In Herrick v. Superior Court (1987) 188 Cal.App.3d 787, 233 Cal.Rptr. 675, the Court of Appeal held that “in addition to rejecting a cause based on the statute, [Weinrot] also necessarily held California law affords no other basis for the cause of action.”  (Herrick, supra, 188 Cal.App.3d at p. 789, 233 Cal.Rptr. 675.)   This is because the Weinrot court upheld a general demurrer, which may not be sustained if the pleading states a cause of action on any theory.  (Herrick, supra, 188 Cal.App.3d at p. 789, 233 Cal.Rptr. 675;  Weinrot, supra, 40 Cal.3d at p. 332, fn. 2, 220 Cal.Rptr. 103, 708 P.2d 682;  County of El Dorado v. Spence (1986) 182 Cal.App.3d 698, 701, 227 Cal.Rptr. 365 [a general demurrer should not be sustained if the pleading, liberally construed, states a cause of action on any theory].)  Thus, there is no general negligence cause of action in California for an employer seeking recovery for expenses and lost profits incurred as a result of negligent injury to its business employee.

Nevertheless, appellant contends the facts in Weinrot may be distinguished from the present case.   This is true.   Unfortunately for appellant, the distinctions make his case weaker—not stronger—than the plaintiff's case in Weinrot.   In Weinrot, the plaintiff sought compensation for salary and medical payments paid directly to the injured employee.2  (40 Cal.3d at pp. 329–330, 220 Cal.Rptr. 103, 708 P.2d 682.)   Here, appellant is seeking compensation for damages which are even more removed from the negligent act.   First, appellant is seeking compensation for increased insurance premiums which were allegedly precipitated by the accident.   Second, in an even greater stretch, appellant seeks damages for lost business due to higher bids required to recoup the increased cost of insurance.

The Weinrot court implicitly held a negligent defendant has no general duty to compensate an employer for expenses and lost profits incurred as a result of negligent injury to a business employee.   In deciding whether a defendant owes a duty of due care to a particular plaintiff, a court must balance a number of factors.3  In this case, all of the relevant factors—with the possible exception of the availability of insurance—point even more strongly towards a “no duty” rule than they did in Weinrot.   In particular, with respect to the most important factor, foreseeability, the harm alleged in this case is far less foreseeable than the harm alleged in Weinrot.  (Tarasoff v. Regents of University of California, supra, 17 Cal.3d at p. 434, 131 Cal.Rptr. 14, 551 P.2d 334;  Quesada v. Oak Hill Improvement Co. (1989) 213 Cal.App.3d 596, 604, 261 Cal.Rptr. 769;  Talbott v. Csakany, supra, 199 Cal.App.3d at p. 705, 245 Cal.Rptr. 136.)   In sum, Weinrot compels the conclusion that, at least under principles of general negligence, respondent has no liability for the damages sought in this case.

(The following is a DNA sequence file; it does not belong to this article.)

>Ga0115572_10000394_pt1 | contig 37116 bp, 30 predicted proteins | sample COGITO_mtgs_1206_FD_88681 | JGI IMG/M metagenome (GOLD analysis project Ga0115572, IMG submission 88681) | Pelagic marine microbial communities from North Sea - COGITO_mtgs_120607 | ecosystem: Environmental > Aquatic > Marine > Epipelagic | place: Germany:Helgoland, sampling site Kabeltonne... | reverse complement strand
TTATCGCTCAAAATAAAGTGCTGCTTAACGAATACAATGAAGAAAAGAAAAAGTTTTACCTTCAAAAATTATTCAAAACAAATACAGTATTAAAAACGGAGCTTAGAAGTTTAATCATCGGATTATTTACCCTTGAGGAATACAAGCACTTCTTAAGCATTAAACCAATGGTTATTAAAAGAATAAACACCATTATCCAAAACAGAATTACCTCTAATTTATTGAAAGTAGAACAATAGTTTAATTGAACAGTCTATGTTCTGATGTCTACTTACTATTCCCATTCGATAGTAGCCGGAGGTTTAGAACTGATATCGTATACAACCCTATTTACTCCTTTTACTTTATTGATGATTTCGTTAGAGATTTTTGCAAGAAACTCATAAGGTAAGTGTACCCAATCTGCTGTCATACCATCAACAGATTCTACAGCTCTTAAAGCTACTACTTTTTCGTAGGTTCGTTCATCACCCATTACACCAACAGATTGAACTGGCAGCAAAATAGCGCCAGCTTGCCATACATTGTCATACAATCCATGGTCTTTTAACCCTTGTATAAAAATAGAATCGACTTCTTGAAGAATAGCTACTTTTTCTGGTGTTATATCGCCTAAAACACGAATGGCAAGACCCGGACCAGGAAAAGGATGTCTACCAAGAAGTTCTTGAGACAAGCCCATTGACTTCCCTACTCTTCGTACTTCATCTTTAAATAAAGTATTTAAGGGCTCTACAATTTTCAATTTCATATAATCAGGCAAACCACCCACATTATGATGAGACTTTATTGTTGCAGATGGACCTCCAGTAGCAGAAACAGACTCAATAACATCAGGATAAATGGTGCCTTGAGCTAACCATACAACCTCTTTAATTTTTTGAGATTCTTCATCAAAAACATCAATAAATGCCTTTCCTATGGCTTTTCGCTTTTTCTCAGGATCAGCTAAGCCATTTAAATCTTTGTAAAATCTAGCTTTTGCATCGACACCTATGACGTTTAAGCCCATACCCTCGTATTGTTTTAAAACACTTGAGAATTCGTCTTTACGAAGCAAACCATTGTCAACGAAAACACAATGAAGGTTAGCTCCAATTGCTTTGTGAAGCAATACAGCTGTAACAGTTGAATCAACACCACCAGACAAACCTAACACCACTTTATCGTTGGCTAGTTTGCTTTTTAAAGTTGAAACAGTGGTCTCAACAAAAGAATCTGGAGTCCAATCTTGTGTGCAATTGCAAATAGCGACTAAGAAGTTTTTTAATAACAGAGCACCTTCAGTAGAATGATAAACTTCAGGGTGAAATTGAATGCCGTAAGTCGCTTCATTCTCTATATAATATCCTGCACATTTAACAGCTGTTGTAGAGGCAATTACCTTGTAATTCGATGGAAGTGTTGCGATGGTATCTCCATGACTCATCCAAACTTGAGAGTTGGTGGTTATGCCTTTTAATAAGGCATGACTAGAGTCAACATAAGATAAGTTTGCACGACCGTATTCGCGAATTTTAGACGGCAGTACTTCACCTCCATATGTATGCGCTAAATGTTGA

B. Labor Code Section 3852.

 Appellant next contends it may recover the increased insurance premiums and resulting lost profits under Labor Code section 3852.   Again, we disagree.

Section 3852 provides in pertinent part:  “The claim of an employee, ․ for compensation does not affect his or her claim or right of action for all damages proximately resulting from the injury or death against any person other than the employer.   Any employer who pays, or becomes obligated to pay compensation, or who pays, or becomes obligated to pay salary in lieu of compensation ․ may likewise make a claim or bring an action against the third person.   In the latter event the employer may recover in the same suit, in addition to the total amount of compensation, damages for which he or she was liable including all salary, wage, pension, or other emolument paid to the employee or to his or her dependents.”  (Emphasis added.)